Carol A. Beane—a wordsmith at heart—has lived, loved, and worked in DC since 1991—teaching Spanish language + African-Hispanic literature + Simultaneous Interpretation + Translation at Howard University.
Beane’s work is represented in private and public collections, among them: The Library of Congress, Rare Books + Special Collections; the NYPL’s Schomburg Center for Research on Black Culture; The Yale University Art Museum; and the National Museum of Women in the Arts.
“Poetry has been my constant. My words strive to claim that which has been frequently missed, abandoned, understated, omitted, or ignored—be it in the history/culture of the African diaspora, or details, incidents and moments of daily life. Collaborating with Michael Platt and Renée Stout, among others, creating artists books, broadsides and wordscapes have been significant on-going creative journeys in my life.
NW is my quadrant of DC. Malcolm X Park [aka Meridian Hill park], my touchstone site of trees that have seen much; a site holding many memories and stories, known and yet to be shared. It is a place of being, of presence; witnessing changes. Entitlement nowadays has become a primary modus vivendi for many—save for those who continue the struggle for compassion and community.”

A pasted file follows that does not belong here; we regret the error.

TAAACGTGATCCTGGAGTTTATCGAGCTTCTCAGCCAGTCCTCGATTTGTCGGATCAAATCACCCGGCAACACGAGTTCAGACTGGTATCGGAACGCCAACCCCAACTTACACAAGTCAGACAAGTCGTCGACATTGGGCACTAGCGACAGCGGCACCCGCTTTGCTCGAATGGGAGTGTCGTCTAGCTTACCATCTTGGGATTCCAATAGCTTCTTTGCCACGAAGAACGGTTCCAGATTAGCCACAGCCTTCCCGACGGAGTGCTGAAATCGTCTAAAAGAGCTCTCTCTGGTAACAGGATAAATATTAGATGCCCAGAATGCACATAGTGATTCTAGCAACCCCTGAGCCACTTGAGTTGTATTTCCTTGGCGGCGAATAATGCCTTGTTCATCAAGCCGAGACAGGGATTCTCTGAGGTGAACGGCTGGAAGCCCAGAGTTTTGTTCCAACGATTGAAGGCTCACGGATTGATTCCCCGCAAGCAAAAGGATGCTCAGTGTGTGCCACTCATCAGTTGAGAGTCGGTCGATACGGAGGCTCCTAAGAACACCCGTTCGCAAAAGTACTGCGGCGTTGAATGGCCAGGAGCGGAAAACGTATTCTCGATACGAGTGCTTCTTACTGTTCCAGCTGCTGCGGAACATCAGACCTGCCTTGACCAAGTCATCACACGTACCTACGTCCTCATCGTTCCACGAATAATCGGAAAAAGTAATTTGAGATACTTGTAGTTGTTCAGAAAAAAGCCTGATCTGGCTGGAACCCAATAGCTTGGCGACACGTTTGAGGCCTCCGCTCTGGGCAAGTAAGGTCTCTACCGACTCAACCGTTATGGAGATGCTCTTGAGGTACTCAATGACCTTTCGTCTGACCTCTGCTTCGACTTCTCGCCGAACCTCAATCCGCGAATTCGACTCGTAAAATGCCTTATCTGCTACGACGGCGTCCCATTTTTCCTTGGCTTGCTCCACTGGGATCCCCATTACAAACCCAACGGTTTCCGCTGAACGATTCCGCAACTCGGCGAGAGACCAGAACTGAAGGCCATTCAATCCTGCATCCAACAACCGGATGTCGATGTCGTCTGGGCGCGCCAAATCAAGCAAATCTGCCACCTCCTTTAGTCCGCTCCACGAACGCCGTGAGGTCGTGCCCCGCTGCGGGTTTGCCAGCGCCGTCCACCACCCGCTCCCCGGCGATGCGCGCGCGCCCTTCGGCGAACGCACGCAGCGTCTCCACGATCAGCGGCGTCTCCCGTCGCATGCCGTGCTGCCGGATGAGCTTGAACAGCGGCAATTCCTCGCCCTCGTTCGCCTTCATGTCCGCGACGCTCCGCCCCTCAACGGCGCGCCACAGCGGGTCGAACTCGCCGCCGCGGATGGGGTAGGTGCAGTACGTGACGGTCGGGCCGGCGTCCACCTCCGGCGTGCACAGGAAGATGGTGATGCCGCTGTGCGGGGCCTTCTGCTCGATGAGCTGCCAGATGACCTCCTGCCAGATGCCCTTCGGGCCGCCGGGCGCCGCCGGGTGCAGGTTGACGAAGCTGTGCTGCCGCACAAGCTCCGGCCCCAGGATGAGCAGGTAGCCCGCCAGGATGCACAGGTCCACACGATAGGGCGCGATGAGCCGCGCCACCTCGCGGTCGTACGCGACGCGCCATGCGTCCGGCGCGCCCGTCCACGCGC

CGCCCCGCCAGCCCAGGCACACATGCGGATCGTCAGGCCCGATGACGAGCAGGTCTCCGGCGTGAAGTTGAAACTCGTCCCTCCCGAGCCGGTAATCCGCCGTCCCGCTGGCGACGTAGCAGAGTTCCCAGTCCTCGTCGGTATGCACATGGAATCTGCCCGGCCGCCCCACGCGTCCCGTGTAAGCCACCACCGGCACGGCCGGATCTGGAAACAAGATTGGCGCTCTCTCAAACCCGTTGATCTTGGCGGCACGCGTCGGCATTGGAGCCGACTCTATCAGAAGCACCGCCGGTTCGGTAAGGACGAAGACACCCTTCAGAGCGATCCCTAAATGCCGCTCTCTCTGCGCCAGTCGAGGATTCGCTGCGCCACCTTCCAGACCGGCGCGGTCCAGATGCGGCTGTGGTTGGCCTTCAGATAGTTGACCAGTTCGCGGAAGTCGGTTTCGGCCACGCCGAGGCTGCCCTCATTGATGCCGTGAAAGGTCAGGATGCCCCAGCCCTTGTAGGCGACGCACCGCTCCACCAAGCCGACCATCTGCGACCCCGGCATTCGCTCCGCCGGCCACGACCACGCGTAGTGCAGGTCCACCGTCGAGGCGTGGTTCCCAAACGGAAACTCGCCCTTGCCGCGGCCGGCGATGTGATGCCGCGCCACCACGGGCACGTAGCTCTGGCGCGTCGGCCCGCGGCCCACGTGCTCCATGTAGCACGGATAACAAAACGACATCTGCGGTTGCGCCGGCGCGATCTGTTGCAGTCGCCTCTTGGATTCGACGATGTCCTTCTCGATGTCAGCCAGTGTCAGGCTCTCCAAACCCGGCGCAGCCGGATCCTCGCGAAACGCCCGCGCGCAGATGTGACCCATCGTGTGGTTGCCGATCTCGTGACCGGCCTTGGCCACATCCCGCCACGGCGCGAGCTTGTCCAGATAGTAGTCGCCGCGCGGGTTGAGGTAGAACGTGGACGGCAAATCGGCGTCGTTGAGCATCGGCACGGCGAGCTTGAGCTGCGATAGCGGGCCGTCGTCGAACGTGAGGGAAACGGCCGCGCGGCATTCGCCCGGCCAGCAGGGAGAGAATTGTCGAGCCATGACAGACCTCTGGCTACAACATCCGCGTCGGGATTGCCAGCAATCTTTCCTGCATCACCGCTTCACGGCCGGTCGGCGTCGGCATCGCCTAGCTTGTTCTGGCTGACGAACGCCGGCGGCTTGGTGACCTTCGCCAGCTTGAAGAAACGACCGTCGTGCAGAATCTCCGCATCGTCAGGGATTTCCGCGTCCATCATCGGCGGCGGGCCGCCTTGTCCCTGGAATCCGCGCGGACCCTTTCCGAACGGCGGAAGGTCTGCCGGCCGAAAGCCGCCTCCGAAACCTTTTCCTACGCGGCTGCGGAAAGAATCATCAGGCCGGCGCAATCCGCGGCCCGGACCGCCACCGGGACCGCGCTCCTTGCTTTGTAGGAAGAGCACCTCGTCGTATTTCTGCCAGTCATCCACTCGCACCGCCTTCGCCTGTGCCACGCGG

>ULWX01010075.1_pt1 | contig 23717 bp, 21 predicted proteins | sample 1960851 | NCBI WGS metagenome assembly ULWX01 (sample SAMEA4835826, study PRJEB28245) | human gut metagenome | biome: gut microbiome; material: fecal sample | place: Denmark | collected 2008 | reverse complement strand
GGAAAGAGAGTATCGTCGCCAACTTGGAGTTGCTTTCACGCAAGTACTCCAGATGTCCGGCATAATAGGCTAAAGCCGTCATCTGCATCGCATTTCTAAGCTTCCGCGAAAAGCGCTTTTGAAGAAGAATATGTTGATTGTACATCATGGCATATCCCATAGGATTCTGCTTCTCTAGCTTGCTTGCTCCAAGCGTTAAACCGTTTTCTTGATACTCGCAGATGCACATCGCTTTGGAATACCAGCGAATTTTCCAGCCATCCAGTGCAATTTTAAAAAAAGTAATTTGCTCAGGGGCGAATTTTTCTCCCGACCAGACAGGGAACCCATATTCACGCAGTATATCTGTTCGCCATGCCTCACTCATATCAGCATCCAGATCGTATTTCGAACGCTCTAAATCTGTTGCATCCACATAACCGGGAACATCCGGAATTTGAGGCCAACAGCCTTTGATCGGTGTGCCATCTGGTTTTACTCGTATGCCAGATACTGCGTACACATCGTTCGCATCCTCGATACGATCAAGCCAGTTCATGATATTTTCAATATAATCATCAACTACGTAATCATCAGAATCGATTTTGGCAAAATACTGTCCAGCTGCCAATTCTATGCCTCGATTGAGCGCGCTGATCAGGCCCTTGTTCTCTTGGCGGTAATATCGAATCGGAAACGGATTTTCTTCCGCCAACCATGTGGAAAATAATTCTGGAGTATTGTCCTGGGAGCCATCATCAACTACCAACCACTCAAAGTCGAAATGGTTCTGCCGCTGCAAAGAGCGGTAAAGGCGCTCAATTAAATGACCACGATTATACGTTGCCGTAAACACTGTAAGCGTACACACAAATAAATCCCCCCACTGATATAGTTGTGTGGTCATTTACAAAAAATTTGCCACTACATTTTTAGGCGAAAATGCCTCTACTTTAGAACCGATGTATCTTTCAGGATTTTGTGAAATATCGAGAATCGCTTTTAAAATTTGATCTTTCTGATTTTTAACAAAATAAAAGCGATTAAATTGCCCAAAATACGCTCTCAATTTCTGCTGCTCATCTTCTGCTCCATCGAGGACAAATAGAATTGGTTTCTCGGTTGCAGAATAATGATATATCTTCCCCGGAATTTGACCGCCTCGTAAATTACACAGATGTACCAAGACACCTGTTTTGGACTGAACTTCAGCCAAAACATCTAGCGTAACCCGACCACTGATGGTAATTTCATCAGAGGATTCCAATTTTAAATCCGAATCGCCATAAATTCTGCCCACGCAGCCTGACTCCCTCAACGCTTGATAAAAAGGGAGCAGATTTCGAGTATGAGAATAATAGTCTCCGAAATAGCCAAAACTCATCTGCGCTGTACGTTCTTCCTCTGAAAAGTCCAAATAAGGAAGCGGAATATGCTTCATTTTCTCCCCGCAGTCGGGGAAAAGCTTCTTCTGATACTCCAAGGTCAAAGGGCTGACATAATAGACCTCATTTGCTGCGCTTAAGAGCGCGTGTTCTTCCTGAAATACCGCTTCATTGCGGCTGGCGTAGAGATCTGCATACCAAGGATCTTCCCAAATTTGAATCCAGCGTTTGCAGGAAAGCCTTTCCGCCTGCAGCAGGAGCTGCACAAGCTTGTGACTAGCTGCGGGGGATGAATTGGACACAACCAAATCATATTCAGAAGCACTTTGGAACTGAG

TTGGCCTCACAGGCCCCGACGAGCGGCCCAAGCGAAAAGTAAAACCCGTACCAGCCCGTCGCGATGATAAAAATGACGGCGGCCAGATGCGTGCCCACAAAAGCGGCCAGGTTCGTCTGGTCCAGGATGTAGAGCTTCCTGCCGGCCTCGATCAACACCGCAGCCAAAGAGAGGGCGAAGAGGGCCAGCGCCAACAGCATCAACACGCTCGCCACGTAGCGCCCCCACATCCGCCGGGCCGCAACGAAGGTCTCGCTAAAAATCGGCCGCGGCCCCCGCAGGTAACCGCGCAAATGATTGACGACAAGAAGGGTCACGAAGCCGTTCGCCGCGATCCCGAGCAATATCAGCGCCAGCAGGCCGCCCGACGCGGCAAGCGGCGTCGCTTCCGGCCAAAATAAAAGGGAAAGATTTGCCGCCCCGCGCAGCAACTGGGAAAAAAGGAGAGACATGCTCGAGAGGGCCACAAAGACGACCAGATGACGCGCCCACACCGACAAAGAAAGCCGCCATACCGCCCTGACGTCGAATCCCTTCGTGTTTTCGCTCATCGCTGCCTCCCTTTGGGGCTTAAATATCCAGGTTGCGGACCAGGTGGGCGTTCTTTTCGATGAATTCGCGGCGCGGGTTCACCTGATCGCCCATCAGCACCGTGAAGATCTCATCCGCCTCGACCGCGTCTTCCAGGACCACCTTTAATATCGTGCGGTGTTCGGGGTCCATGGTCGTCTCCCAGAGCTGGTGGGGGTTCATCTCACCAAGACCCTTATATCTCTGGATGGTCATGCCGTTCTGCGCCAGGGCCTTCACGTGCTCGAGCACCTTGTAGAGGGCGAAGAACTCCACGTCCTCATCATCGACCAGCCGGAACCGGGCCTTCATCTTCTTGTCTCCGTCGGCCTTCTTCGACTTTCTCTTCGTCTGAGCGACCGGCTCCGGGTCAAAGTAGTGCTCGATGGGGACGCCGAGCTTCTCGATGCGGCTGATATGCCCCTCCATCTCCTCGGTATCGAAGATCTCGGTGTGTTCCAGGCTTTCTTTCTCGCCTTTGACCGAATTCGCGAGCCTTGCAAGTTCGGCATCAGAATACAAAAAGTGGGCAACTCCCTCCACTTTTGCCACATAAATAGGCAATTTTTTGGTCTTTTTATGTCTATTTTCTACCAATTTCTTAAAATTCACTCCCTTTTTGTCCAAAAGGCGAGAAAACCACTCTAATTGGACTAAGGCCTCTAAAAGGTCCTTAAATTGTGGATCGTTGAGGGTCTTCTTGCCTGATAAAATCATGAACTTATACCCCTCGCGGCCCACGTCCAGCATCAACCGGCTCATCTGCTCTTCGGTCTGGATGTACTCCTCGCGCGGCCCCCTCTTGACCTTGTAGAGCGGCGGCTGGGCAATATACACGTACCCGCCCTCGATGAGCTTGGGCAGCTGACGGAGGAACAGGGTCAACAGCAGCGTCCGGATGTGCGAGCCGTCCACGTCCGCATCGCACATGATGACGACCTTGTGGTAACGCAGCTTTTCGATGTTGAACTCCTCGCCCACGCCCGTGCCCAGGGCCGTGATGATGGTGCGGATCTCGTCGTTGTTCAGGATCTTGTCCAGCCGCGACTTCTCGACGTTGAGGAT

She was 92 years and 7 months
when she decided to sleep naked.
The first time was when she dreamt
about an old friend, a coulda been lover
but wasn’t …
On the first night of the full moon,
the moon bathed her in whispers,
silvery breezes, faint noises of flowers opening;
mother of pearl poppies floating on her café au lait
with a touch of cinnamon self.
Sleeping naked her first night, delighting in it,
until dawn came, tremulous and delicate,
almost timid—and that was only the first time.
She gave herself over to the silence of the woods at night
and to the faint starlight, joining laughing wild women,
become with them, dark trees, dancing wildly,
temptresses for the instant.
Moonlight blessed blessing—
now she divines the time
by where sunlight falls on her legs.
He was sick you know, so it couldn’t be,
but really, I liked that fellow so much,
so very very much…
The doves’ murmurings come, interrupting dawn,
announcing the new day.
Sandra Beasley is the curator of “Poetic Hill,” a resident of Southwest, and the author of four poetry collections. If you live in D.C. and you’re interested in being featured, you can reach her at firstname.lastname@example.org for questions and submissions (1-5 poems).